This short text by Iraqi short-story writer and playwright Hassan Blasim, translated by Jonathan Wright, has been circulating again on social media.
O Full Moon,
Did you see my own full moon?
“Limbo Beirut″ is a demand that the reader ″balance in the uneasy space between being a voyeur and a participant, gratifying our desire to get inside the head of that stranger we meet on the street…but on the other hand surprising us with the fact that you can never just be a witness, that you′re always going to somehow become involved in the other′s life, whether you mean to or not.″
“The workshop will be facilitated by English poet Clare Pollard.”
“When they laugh, people turn into something else entirely.”
“I’ve found that I translate best when the “I” gets out of the way and simply allows the process to happen through me—this is particularly true of poetry.”
“There is no shortage of varieties of shame: of body, of one’s sexuality or lack of sexuality, of modest or immodest dress, of impoverished dress, of ugliness, of age, of illness, of disability, of vanity, of religion, of doubting one’s religion, of being complicit with the regime, of Syrianness, of having no ‘important’ family roots, of people who talk incessantly about their roots.”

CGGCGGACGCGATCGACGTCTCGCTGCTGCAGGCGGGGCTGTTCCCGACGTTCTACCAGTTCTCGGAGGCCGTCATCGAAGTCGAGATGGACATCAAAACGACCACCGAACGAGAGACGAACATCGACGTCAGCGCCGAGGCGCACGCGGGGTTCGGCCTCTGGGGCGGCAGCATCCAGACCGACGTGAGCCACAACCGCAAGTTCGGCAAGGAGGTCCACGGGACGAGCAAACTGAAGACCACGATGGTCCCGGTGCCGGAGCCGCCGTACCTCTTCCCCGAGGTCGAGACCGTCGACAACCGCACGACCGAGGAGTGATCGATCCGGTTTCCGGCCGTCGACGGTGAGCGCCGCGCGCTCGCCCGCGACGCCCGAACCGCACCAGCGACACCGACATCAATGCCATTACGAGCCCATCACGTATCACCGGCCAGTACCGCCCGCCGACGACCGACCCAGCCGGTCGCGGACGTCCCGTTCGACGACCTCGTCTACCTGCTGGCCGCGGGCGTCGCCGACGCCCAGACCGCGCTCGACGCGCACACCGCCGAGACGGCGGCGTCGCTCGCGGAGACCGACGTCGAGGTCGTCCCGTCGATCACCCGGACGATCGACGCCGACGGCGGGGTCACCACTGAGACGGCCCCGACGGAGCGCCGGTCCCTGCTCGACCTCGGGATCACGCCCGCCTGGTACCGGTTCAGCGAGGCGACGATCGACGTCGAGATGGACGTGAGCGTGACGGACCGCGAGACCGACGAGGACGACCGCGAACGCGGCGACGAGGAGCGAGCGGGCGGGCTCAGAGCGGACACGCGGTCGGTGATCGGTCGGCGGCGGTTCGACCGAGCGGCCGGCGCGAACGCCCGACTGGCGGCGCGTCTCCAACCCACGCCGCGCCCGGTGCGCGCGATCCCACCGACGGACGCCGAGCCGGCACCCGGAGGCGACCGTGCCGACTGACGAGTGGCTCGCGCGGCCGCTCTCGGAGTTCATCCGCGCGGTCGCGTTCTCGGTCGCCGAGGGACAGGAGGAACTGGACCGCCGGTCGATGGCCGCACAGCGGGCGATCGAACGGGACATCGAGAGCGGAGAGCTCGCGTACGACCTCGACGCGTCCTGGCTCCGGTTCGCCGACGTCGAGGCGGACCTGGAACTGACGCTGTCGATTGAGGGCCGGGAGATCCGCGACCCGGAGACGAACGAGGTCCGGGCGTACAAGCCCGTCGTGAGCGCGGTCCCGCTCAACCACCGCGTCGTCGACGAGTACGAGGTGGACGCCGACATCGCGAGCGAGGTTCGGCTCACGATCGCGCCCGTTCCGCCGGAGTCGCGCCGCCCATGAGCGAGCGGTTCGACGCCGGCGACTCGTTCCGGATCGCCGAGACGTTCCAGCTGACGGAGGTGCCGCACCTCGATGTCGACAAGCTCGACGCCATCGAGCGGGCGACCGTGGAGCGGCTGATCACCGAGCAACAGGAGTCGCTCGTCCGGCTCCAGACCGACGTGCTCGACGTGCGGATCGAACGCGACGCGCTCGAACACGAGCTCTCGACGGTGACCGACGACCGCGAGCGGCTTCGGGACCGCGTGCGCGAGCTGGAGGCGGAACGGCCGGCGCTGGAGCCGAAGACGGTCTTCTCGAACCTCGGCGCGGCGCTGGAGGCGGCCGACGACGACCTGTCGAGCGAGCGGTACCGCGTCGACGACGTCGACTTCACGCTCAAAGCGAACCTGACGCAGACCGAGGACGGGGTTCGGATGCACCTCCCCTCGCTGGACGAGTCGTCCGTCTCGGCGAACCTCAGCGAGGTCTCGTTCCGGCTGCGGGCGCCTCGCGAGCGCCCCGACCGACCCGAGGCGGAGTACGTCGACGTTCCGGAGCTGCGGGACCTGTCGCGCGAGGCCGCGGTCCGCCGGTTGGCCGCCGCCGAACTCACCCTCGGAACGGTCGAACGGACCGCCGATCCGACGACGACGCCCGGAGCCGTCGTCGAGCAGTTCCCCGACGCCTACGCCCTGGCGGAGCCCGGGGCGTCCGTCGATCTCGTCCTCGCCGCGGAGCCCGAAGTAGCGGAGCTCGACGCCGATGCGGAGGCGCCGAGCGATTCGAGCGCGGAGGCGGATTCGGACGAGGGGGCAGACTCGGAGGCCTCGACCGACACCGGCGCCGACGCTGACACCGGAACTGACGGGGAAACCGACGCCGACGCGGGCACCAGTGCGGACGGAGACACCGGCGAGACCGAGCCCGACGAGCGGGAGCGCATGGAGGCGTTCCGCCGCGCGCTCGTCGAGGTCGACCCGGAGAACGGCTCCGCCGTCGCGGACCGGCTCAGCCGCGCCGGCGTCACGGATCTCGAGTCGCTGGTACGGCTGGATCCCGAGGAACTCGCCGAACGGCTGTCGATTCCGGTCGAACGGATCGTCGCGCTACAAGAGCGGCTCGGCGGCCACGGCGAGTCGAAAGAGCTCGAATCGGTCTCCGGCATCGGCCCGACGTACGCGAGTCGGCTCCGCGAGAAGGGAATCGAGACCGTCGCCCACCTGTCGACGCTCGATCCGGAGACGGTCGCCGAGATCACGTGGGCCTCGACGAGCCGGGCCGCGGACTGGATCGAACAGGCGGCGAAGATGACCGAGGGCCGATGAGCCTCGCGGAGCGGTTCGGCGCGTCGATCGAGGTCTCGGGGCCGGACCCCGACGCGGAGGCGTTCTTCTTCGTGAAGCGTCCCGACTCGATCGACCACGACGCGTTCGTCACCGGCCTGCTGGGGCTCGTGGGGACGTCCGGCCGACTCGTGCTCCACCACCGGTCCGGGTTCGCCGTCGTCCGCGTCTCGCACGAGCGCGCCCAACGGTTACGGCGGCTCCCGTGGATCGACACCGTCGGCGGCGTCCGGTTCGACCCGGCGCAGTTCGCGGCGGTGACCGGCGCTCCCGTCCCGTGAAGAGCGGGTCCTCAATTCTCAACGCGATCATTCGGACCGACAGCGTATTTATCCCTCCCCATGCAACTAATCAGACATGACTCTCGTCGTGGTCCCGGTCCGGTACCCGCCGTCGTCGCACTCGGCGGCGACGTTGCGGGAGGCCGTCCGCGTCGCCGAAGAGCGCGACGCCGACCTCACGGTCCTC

“Volume 1 tells of Ghali’s life in Rheydt, West Germany, providing unique insights from the perspective of an Egyptian immigrant on postwar Germany and shedding light on Ghali’s own writing and personality when he was at the peak of his depression. “
“Tandem promises an intensive one-year international exchange and EUR 5,000 start-up money for an initial project.”
“Your reason for translating this particular poem….”
“But my voice came back when the great poet Nizar al-Qabbani intervened after the festival[.]”
“There’s a whole range of work in there — 10 writers translated from 4 languages, of all ages; a lot of poetry, some funny fiction, some militant feminist Amazigh work, and so much in between.”